Regal Force makes a better Harbinger target than Entity often enough that you are happy to have one, but I think that Mirror Entity is in general the way to go. Reveillark is by far the most suspect card in the deck. It’s quite miserable when you are on the combo plan, but it is a nice option to have with Harbinger as it can be very good in attrition fights and against sweepers.

Manamorphose does so much in this deck. First and foremost, it is an important mana fixer, as the lands alone are a little inadequate at getting white and red mana. It untaps Nettle Sentinels, good for both generating additional mana and getting in some extra attacks. Using Manamorphose to sneak damage in through a Cryptic fog is pretty relevant. It makes Bloodbraid Elf slightly more potent, as it increases the amount of mana Bloodbraid nets on average, without actually affecting your curve. It can give you access to a Harbinger target the turn you play Harbinger. There are definite costs to playing Manamorphose, like the times you cannot cycle it or have to mana burn to cycle it, and in it giving you less information for mulligan decisions. However, the costs are not even close to the benefits that this deck gets from it.

In my opinion, space in this list is very tight, and it is difficult to find more than a few slots you can change. Obviously if this deck is going to be competitive, though, some significant changes need to be made.

The card I most want to run that is absent is Commune With Nature. The most important thing the card does is dig you into Ranger of Eos, but it can also help get your engine together sans Ranger. And once you have a bunch of mana at your disposal, Commune can conveniently dig into your finishers. It provides a nice bridge between your acceleration and expensive spells, alleviating problems from having plenty of one and not enough of the other.

One direction I could see the deck taking is to become much more focused on Regal Force. Seven mana is much, much easier to hit than what is required for a lethal Mirror Entity or even an Overrun. I definitely don’t like Regal Force against the blue decks, but it might be just what is needed against everything else. Though Regal Force can be easily stranded in hand post-sweeper, you can actually get up to seven mana without having to untap with very many men in play, whereas Entity requires untapping with tons of guys in play to go lethal dodging spot removal. Regal Force may be resilient enough against most of the format to warrant more attention than I have given it.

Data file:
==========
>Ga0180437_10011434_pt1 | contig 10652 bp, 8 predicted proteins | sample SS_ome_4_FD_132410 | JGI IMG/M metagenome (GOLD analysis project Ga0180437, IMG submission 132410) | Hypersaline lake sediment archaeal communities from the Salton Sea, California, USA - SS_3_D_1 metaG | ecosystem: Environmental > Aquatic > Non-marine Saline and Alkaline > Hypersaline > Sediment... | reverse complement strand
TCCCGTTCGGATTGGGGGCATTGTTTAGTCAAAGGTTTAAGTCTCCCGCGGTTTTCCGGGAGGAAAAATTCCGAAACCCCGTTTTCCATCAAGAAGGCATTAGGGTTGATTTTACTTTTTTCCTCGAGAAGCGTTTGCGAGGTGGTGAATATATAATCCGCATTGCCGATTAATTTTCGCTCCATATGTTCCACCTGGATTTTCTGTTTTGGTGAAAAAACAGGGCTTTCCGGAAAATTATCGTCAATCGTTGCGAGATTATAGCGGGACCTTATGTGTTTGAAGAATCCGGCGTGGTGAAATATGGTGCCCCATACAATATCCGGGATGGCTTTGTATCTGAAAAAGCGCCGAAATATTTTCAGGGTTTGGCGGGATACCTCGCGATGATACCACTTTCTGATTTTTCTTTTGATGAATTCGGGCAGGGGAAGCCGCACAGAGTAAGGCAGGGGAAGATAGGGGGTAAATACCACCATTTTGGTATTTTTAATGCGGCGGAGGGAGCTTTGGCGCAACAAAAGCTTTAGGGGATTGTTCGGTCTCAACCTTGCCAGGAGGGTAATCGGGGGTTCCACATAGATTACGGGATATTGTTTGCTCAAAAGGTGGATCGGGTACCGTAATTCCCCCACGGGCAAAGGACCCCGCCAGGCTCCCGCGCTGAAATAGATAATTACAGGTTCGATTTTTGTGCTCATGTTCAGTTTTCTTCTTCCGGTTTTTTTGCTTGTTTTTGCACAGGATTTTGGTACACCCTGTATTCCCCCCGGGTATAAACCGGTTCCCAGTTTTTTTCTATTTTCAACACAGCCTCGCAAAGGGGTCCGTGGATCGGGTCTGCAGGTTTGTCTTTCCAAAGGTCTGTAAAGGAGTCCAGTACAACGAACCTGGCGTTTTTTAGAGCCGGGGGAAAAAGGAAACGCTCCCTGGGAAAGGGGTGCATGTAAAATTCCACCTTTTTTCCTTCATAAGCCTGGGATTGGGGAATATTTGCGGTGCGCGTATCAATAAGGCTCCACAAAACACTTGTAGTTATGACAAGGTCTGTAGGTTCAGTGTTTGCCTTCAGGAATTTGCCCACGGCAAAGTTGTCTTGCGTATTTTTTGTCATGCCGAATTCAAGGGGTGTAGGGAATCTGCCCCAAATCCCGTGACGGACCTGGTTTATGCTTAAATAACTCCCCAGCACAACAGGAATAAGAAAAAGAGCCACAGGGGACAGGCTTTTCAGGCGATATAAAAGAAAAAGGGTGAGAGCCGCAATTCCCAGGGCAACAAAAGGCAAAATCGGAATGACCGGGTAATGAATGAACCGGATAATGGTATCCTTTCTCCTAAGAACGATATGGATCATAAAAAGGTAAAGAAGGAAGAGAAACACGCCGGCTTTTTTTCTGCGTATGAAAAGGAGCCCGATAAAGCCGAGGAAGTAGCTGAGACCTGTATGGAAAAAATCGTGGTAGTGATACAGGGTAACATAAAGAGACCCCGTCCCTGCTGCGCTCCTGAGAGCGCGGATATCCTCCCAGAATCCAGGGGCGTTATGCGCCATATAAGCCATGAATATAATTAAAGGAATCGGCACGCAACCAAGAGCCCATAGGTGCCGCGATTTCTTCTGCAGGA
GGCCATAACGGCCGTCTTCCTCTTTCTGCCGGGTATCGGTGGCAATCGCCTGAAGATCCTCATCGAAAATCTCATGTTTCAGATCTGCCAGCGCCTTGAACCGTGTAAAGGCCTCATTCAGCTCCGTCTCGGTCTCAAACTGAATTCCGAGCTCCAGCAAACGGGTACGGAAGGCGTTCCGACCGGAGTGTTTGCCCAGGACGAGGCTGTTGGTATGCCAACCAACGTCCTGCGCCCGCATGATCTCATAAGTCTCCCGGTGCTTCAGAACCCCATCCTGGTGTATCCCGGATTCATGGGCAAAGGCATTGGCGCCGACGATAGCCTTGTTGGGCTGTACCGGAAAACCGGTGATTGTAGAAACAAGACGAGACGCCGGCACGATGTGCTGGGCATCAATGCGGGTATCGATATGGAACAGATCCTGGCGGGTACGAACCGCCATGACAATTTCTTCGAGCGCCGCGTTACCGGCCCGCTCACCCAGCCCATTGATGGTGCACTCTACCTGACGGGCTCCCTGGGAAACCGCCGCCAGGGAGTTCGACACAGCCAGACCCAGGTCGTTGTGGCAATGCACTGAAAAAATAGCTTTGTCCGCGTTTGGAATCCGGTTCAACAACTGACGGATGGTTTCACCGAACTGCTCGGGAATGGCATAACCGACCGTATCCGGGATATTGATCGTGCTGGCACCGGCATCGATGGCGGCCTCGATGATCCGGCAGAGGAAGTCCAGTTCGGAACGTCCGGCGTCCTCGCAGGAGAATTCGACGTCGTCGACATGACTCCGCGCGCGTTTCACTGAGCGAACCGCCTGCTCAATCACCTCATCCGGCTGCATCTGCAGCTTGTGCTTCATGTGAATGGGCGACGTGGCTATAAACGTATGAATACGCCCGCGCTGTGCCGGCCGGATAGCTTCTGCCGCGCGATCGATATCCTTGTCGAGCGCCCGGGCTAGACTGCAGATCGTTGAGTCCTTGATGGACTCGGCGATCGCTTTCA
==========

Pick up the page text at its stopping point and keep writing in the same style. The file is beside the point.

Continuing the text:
Windbrisk Heights may be too powerful to not play. It is quite awkward on the mana base, as you don’t want very many White sources and few of your lands will be able to pay the White to activate it, but there is no denying its power. Mosswort Bridge’s condition is harder to reach, but it still does quite the Windbrisk impression in this deck, and tapping and activating for green is much better. Eight hideaway lands may be the way to go, in which case Regal Force and Overrun become much more compelling.

I am not expecting this deck to make any waves at PTQs or GPs, but the potential is there. Draw Ranger of Eos early and often, and you might just have something special.

13 thoughts on “Utter Beatings – Not Elfball for Regionals”

  1. I actually ran a U/G/ version of Elfball late last summer with a similar list and the same conclusion. Distant Melody into manamorphose/Roar of the Crowd for the Win. The deck was a blast to play, but scooped to every wrath effect

  2. Shortly before Conflux was released had a good run w/ std elfball combo going 15-1 over four 4 round FNMs w the one loss being a punt actually. Shelved the deck when Fallout and Path came into the meta. The deck could beat the main phase sweepers by just holding the important pieces in hand until combo time. The list:

    4 Llanowar Elf
    4 Heritage Druid
    4 Nettle Sentinel
    4 Devoted Druid
    3 Elvish Visionary
    3 Ranger of Eos
    4 Regal Force
    1 Skullmulcher
    4 Gilt-Leaf Ambush
    4 Elvish Promenade
    4 Commune With Nature
    4 Manamorphose
    1 Roar of the Crowd
    4 Brushland
    1 Karplusan Forest
    11 Forest

    The Skullmulcher looks weird but many times couldn’t play the 2nd Regal due to library being too small, so you could Mulch your way to the Roar if you had to. The deck just scooped to a good 5cc player but was awesome against everything else at the time. Fallout and Path are just too much though, but it was fun to play while it lasted.

  3. This deck is competitive, but you guys are the deck far too much into Combo: you can’t really make a competitive combo deck in the current environment that runs on creatures that nearly all die to Volcanic Fallout, Zealous Persecution, Infest and Wrath.

    Here is my list. It needs some tuning, but this list has qualified me for Nationals, and went 6-3 in MODO Championships. That record is not brilliant and it doesn’t make the deck insane, but it is competitive, especially as only 1 of those losses was to a near-unbeatable matchup(Planeswalkers)

    4 Nettle Sentinel
    4 Llanowar Elves
    4 Heritage Druid
    4 Bramblewood Paragon
    4 Wren’s Run Vanquisher
    4 Elvish Visionary
    4 Hunting Triad
    4 Gilt-Leaf Ambush
    4 Coat of Arms
    4 Imperious Perfect

    4 Brushland
    4 Wooded Bastion